Another book that I really enjoyed was The Warden by Anthony Trollope. This was my first exposure to Trollope, who wrote contemporaneously with Dickens, and was even more prolific. Trollope, who had a successful career as a high-level bureaucrat in the UK Postal Service from age 19 till shortly before his death at 67, managed to write 47 novels, most of which were over 500 pages. The Warden was his first commercially successful novel, and, unlike many that followed, is only about 250 pages long. It tells the story of Mr. Septimus Harding, the warden of the title, who comes to feel that the remuneration he receives for acting as warden to a group of elderly indigent men is being paid to him improperly. The novel details his decision to give up his position, despite the resistance that others have to this action. The setting is the fictional Diocese of Barchester, a location Trollope describes as "not unlike" many others in England. Ultimately, it is the story of how a good man struggles to follow what he believes is right, despite his knowledge that his actions will have undeserved consequences for others. Trollope is like Dickens in his ability to create vivid major and minor characters who linger in memory long after the last page is read, but his is a much softer and subtler characterization. Where Dickens paints with bright colors and bold strokes, Trollope uses a muted palette and a soft eye for details to create his world, one that Jane Austen would recognize and inhabit comfortably in an instant.

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Not a pleasant visit, it seems.

"The final book I'll mention in detail is one I didn't like much: Jennifer Egan's A Visit from the Goon Squad. Although this national bestseller was a National Book Critics Circle Award winner, I felt that it was more of an exercise in technical expertise than an effort to bring the reader into intimate contact with living, breathing characters. Others have written about the fact that each chapter is written from a different character's perspective using a different style, and that one chapter is even (drum roll, please?) written as a PowerPoint presentation! Yet without a compelling reason to care about any of the self-absorbed, narcissistic, amoral, and generally unlikable characters, the experimentation with style is  merely that, an experiment that does little engage the general reader.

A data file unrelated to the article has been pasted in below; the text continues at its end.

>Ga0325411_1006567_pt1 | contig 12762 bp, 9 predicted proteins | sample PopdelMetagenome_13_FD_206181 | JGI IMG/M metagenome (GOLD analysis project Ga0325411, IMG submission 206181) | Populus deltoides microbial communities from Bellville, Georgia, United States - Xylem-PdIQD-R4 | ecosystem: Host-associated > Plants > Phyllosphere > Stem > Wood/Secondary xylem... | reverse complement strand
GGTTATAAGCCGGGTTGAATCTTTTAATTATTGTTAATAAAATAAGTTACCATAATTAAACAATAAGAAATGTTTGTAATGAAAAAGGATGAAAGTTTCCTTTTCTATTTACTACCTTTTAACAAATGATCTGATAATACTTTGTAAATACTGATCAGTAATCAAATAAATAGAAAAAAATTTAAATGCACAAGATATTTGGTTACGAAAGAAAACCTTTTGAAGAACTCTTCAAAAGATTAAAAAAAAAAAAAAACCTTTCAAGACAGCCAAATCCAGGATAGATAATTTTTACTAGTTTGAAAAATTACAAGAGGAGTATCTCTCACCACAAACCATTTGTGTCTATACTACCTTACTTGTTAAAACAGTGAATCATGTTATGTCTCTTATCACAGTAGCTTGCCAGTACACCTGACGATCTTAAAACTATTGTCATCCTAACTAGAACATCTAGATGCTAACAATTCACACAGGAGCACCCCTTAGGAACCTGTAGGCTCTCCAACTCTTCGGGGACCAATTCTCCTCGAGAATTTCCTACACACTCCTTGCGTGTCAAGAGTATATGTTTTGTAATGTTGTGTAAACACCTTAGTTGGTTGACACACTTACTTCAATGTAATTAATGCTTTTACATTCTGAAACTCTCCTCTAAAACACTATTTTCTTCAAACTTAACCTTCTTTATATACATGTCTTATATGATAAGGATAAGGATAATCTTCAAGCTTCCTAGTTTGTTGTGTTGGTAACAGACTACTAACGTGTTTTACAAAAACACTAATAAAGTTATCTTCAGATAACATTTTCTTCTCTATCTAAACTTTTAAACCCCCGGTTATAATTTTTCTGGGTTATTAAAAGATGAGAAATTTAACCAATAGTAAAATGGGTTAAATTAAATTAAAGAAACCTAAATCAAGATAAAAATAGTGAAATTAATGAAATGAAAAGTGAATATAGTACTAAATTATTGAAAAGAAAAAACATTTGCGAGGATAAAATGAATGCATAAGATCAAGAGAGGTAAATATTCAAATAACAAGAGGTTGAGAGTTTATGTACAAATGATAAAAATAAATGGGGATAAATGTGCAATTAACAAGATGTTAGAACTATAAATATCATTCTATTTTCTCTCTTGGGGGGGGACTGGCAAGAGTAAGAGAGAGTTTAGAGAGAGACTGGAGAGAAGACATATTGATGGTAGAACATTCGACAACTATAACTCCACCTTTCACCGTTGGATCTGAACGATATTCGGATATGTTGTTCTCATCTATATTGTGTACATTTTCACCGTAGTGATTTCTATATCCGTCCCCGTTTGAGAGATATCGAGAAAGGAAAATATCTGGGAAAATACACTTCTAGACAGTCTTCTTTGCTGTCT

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Here I go and I don't know why...
"In passing, from this year's reading, I would recommend A Perfect Spy by John LeCarre; Just Kids, Patti Smith's memoir of her early relationship with Robert Mapplethorpe; Lamb: The Gospel According to Biff, Christ's Childhood Pal by Christopher Moore; Carter Beats the Devil by Glen David Gold (another UCI MFA graduate) and State of Wonder by Ann Patchett."


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He likes his work.

Thanks, Cathy.  And say hello from me to your most excellent book group. Mr. Bib imagines running in to fellow bibliophiles at Literary Orange next weekend or the LA Times Festival of Books the following. Come by the Santa Monica College/Santa Monica Review booth for a free copy of the magazine and meet our incredible staff (me!).  Now, back to reading about tacos.  Maybe with lemon cake for dessert, and a trollop of whip cream on top.

The Particular Sadness of Lemon Cake, Aimee Bender, Anchor, 304 pp., $15.00
The Warden, Anthony Trollope, Oxford, 336 pp., $8.50
A Visit from the Goon Squad, Jennifer Egan,
Taco USA: How Mexican Food Conquered America, Gustavo Arellano, Scribner, 320 pp., $25.00

Andrew Tonkovich hosts the Wednesday night literary arts program Bibliocracy Radio, on KPFK 90.7 FM in Southern California.